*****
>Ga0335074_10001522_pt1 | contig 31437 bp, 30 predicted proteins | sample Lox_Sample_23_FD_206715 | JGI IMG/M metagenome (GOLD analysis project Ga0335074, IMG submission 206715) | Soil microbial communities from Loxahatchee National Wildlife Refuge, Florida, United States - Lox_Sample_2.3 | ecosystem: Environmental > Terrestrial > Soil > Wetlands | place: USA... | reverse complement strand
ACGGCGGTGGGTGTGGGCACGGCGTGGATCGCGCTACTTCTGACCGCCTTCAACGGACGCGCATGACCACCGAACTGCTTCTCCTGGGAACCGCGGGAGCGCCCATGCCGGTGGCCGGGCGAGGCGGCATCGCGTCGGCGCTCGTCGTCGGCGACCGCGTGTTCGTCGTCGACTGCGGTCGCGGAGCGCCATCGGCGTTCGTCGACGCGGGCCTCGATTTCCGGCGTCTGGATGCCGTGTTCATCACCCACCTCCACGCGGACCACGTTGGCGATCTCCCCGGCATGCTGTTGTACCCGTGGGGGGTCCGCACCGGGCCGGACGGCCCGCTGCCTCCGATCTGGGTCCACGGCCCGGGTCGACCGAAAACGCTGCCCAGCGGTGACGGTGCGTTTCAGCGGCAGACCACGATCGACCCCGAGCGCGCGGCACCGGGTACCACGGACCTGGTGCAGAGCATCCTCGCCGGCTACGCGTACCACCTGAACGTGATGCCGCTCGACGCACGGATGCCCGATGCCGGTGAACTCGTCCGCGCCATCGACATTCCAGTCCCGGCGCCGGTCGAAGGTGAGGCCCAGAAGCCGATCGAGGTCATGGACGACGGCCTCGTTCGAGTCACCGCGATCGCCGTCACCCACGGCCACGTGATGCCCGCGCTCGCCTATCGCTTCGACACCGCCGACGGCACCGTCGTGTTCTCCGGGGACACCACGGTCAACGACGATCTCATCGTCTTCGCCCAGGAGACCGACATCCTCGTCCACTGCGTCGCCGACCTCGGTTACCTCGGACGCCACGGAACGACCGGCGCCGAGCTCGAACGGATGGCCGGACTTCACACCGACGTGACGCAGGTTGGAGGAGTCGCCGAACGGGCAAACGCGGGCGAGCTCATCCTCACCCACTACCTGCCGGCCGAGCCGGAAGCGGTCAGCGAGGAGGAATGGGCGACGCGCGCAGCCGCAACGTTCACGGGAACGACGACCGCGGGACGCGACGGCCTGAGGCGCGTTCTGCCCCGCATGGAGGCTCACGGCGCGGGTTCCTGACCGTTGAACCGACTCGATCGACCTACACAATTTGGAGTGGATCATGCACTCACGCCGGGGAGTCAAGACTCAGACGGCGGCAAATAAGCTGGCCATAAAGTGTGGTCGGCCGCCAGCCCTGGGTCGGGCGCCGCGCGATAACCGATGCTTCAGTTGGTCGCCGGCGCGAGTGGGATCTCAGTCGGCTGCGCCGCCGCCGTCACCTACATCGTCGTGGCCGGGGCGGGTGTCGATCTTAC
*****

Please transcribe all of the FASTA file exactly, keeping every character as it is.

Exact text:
>Ga0335074_10001522_pt1 | contig 31437 bp, 30 predicted proteins | sample Lox_Sample_23_FD_206715 | JGI IMG/M metagenome (GOLD analysis project Ga0335074, IMG submission 206715) | Soil microbial communities from Loxahatchee National Wildlife Refuge, Florida, United States - Lox_Sample_2.3 | ecosystem: Environmental > Terrestrial > Soil > Wetlands | place: USA... | reverse complement strand
ACGGCGGTGGGTGTGGGCACGGCGTGGATCGCGCTACTTCTGACCGCCTTCAACGGACGCGCATGACCACCGAACTGCTTCTCCTGGGAACCGCGGGAGCGCCCATGCCGGTGGCCGGGCGAGGCGGCATCGCGTCGGCGCTCGTCGTCGGCGACCGCGTGTTCGTCGTCGACTGCGGTCGCGGAGCGCCATCGGCGTTCGTCGACGCGGGCCTCGATTTCCGGCGTCTGGATGCCGTGTTCATCACCCACCTCCACGCGGACCACGTTGGCGATCTCCCCGGCATGCTGTTGTACCCGTGGGGGGTCCGCACCGGGCCGGACGGCCCGCTGCCTCCGATCTGGGTCCACGGCCCGGGTCGACCGAAAACGCTGCCCAGCGGTGACGGTGCGTTTCAGCGGCAGACCACGATCGACCCCGAGCGCGCGGCACCGGGTACCACGGACCTGGTGCAGAGCATCCTCGCCGGCTACGCGTACCACCTGAACGTGATGCCGCTCGACGCACGGATGCCCGATGCCGGTGAACTCGTCCGCGCCATCGACATTCCAGTCCCGGCGCCGGTCGAAGGTGAGGCCCAGAAGCCGATCGAGGTCATGGACGACGGCCTCGTTCGAGTCACCGCGATCGCCGTCACCCACGGCCACGTGATGCCCGCGCTCGCCTATCGCTTCGACACCGCCGACGGCACCGTCGTGTTCTCCGGGGACACCACGGTCAACGACGATCTCATCGTCTTCGCCCAGGAGACCGACATCCTCGTCCACTGCGTCGCCGACCTCGGTTACCTCGGACGCCACGGAACGACCGGCGCCGAGCTCGAACGGATGGCCGGACTTCACACCGACGTGACGCAGGTTGGAGGAGTCGCCGAACGGGCAAACGCGGGCGAGCTCATCCTCACCCACTACCTGCCGGCCGAGCCGGAAGCGGTCAGCGAGGAGGAATGGGCGACGCGCGCAGCCGCAACGTTCACGGGAACGACGACCGCGGGACGCGACGGCCTGAGGCGCGTTCTGCCCCGCATGGAGGCTCACGGCGCGGGTTCCTGACCGTTGAACCGACTCGATCGACCTACACAATTTGGAGTGGATCATGCACTCACGCCGGGGAGTCAAGACTCAGACGGCGGCAAATAAGCTGGCCATAAAGTGTGGTCGGCCGCCAGCCCTGGGTCGGGCGCCGCGCGATAACCGATGCTTCAGTTGGTCGCCGGCGCGAGTGGGATCTCAGTCGGCTGCGCCGCCGCCGTCACCTACATCGTCGTGGCCGGGGCGGGTGTCGATCTTAC